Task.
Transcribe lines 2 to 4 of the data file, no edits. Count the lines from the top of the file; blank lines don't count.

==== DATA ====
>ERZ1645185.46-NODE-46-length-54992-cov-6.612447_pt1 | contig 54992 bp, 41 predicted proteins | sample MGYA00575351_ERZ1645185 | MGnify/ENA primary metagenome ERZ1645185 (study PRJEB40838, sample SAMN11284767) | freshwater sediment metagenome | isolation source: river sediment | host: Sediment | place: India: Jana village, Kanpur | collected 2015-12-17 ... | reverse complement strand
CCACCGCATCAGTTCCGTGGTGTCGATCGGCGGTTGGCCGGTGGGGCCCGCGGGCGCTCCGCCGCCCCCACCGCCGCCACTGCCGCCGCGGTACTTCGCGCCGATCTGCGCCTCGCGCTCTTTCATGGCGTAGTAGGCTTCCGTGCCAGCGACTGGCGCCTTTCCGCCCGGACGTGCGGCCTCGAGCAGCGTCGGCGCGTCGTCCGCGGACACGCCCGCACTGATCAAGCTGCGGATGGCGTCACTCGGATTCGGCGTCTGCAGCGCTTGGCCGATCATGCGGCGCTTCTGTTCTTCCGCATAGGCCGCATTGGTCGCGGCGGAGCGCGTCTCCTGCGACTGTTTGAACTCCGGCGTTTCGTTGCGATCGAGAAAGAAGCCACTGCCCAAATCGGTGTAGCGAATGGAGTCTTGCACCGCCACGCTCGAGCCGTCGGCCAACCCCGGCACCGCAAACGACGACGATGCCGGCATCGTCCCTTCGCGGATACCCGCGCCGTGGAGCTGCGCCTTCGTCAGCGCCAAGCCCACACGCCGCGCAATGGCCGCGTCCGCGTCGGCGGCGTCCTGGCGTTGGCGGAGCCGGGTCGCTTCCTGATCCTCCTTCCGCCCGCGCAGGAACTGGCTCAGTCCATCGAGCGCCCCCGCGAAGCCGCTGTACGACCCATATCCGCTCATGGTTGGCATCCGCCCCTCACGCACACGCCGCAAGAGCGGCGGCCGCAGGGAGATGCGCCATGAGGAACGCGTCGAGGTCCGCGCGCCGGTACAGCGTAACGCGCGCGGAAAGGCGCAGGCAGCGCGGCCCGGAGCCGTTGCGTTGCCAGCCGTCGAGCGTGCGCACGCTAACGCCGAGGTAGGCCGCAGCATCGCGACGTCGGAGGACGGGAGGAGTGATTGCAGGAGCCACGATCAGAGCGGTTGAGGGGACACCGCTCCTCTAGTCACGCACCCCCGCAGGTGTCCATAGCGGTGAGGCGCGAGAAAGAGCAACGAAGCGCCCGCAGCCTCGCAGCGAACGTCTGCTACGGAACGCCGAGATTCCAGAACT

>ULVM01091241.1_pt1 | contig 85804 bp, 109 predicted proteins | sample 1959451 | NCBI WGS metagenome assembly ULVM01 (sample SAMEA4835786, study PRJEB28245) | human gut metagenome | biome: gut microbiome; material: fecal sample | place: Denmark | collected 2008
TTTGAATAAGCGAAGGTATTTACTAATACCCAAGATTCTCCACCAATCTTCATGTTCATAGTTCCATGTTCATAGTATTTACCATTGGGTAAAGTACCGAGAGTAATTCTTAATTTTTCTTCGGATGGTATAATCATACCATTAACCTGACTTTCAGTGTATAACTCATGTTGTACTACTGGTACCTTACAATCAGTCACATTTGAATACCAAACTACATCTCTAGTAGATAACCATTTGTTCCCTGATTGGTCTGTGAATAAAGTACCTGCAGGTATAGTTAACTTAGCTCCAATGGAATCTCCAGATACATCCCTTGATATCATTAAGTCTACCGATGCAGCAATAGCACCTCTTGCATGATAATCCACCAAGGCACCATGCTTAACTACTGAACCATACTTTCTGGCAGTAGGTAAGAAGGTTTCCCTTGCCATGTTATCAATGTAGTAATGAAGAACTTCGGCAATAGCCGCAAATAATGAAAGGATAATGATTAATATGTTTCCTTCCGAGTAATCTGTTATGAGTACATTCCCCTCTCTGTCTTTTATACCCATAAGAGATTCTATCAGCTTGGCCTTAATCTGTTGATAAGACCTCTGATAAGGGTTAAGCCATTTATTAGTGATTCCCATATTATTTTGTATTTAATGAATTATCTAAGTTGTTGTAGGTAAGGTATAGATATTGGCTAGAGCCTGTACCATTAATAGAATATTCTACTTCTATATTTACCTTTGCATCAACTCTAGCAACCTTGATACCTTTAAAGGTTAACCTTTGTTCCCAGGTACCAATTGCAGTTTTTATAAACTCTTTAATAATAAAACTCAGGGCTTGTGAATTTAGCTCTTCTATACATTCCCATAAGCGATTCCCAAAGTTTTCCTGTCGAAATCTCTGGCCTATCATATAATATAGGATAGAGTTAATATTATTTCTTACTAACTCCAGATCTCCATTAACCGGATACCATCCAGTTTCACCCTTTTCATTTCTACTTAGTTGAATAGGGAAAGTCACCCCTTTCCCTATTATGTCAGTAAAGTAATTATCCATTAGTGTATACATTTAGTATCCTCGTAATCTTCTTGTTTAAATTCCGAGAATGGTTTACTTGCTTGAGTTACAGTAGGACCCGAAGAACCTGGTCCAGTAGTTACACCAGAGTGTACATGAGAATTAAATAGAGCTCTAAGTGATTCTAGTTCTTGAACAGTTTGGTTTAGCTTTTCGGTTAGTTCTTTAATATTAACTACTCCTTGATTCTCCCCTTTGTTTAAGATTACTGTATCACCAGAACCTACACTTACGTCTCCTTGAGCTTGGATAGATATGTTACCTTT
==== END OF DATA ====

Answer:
CCACCGCATCAGTTCCGTGGTGTCGATCGGCGGTTGGCCGGTGGGGCCCGCGGGCGCTCCGCCGCCCCCACCGCCGCCACTGCCGCCGCGGTACTTCGCGCCGATCTGCGCCTCGCGCTCTTTCATGGCGTAGTAGGCTTCCGTGCCAGCGACTGGCGCCTTTCCGCCCGGACGTGCGGCCTCGAGCAGCGTCGGCGCGTCGTCCGCGGACACGCCCGCACTGATCAAGCTGCGGATGGCGTCACTCGGATTCGGCGTCTGCAGCGCTTGGCCGATCATGCGGCGCTTCTGTTCTTCCGCATAGGCCGCATTGGTCGCGGCGGAGCGCGTCTCCTGCGACTGTTTGAACTCCGGCGTTTCGTTGCGATCGAGAAAGAAGCCACTGCCCAAATCGGTGTAGCGAATGGAGTCTTGCACCGCCACGCTCGAGCCGTCGGCCAACCCCGGCACCGCAAACGACGACGATGCCGGCATCGTCCCTTCGCGGATACCCGCGCCGTGGAGCTGCGCCTTCGTCAGCGCCAAGCCCACACGCCGCGCAATGGCCGCGTCCGCGTCGGCGGCGTCCTGGCGTTGGCGGAGCCGGGTCGCTTCCTGATCCTCCTTCCGCCCGCGCAGGAACTGGCTCAGTCCATCGAGCGCCCCCGCGAAGCCGCTGTACGACCCATATCCGCTCATGGTTGGCATCCGCCCCTCACGCACACGCCGCAAGAGCGGCGGCCGCAGGGAGATGCGCCATGAGGAACGCGTCGAGGTCCGCGCGCCGGTACAGCGTAACGCGCGCGGAAAGGCGCAGGCAGCGCGGCCCGGAGCCGTTGCGTTGCCAGCCGTCGAGCGTGCGCACGCTAACGCCGAGGTAGGCCGCAGCATCGCGACGTCGGAGGACGGGAGGAGTGATTGCAGGAGCCACGATCAGAGCGGTTGAGGGGACACCGCTCCTCTAGTCACGCACCCCCGCAGGTGTCCATAGCGGTGAGGCGCGAGAAAGAGCAACGAAGCGCCCGCAGCCTCGCAGCGAACGTCTGCTACGGAACGCCGAGATTCCAGAACT

>ULVM01091241.1_pt1 | contig 85804 bp, 109 predicted proteins | sample 1959451 | NCBI WGS metagenome assembly ULVM01 (sample SAMEA4835786, study PRJEB28245) | human gut metagenome | biome: gut microbiome; material: fecal sample | place: Denmark | collected 2008
TTTGAATAAGCGAAGGTATTTACTAATACCCAAGATTCTCCACCAATCTTCATGTTCATAGTTCCATGTTCATAGTATTTACCATTGGGTAAAGTACCGAGAGTAATTCTTAATTTTTCTTCGGATGGTATAATCATACCATTAACCTGACTTTCAGTGTATAACTCATGTTGTACTACTGGTACCTTACAATCAGTCACATTTGAATACCAAACTACATCTCTAGTAGATAACCATTTGTTCCCTGATTGGTCTGTGAATAAAGTACCTGCAGGTATAGTTAACTTAGCTCCAATGGAATCTCCAGATACATCCCTTGATATCATTAAGTCTACCGATGCAGCAATAGCACCTCTTGCATGATAATCCACCAAGGCACCATGCTTAACTACTGAACCATACTTTCTGGCAGTAGGTAAGAAGGTTTCCCTTGCCATGTTATCAATGTAGTAATGAAGAACTTCGGCAATAGCCGCAAATAATGAAAGGATAATGATTAATATGTTTCCTTCCGAGTAATCTGTTATGAGTACATTCCCCTCTCTGTCTTTTATACCCATAAGAGATTCTATCAGCTTGGCCTTAATCTGTTGATAAGACCTCTGATAAGGGTTAAGCCATTTATTAGTGATTCCCATATTATTTTGTATTTAATGAATTATCTAAGTTGTTGTAGGTAAGGTATAGATATTGGCTAGAGCCTGTACCATTAATAGAATATTCTACTTCTATATTTACCTTTGCATCAACTCTAGCAACCTTGATACCTTTAAAGGTTAACCTTTGTTCCCAGGTACCAATTGCAGTTTTTATAAACTCTTTAATAATAAAACTCAGGGCTTGTGAATTTAGCTCTTCTATACATTCCCATAAGCGATTCCCAAAGTTTTCCTGTCGAAATCTCTGGCCTATCATATAATATAGGATAGAGTTAATATTATTTCTTACTAACTCCAGATCTCCATTAACCGGATACCATCCAGTTTCACCCTTTTCATTTCTACTTAGTTGAATAGGGAAAGTCACCCCTTTCCCTATTATGTCAGTAAAGTAATTATCCATTAGTGTATACATTTAGTATCCTCGTAATCTTCTTGTTTAAATTCCGAGAATGGTTTACTTGCTTGAGTTACAGTAGGACCCGAAGAACCTGGTCCAGTAGTTACACCAGAGTGTACATGAGAATTAAATAGAGCTCTAAGTGATTCTAGTTCTTGAACAGTTTGGTTTAGCTTTTCGGTTAGTTCTTTAATATTAACTACTCCTTGATTCTCCCCTTTGTTTAAGATTACTGTATCACCAGAACCTACACTTACGTCTCCTTGAGCTTGGATAGATATGTTACCTTT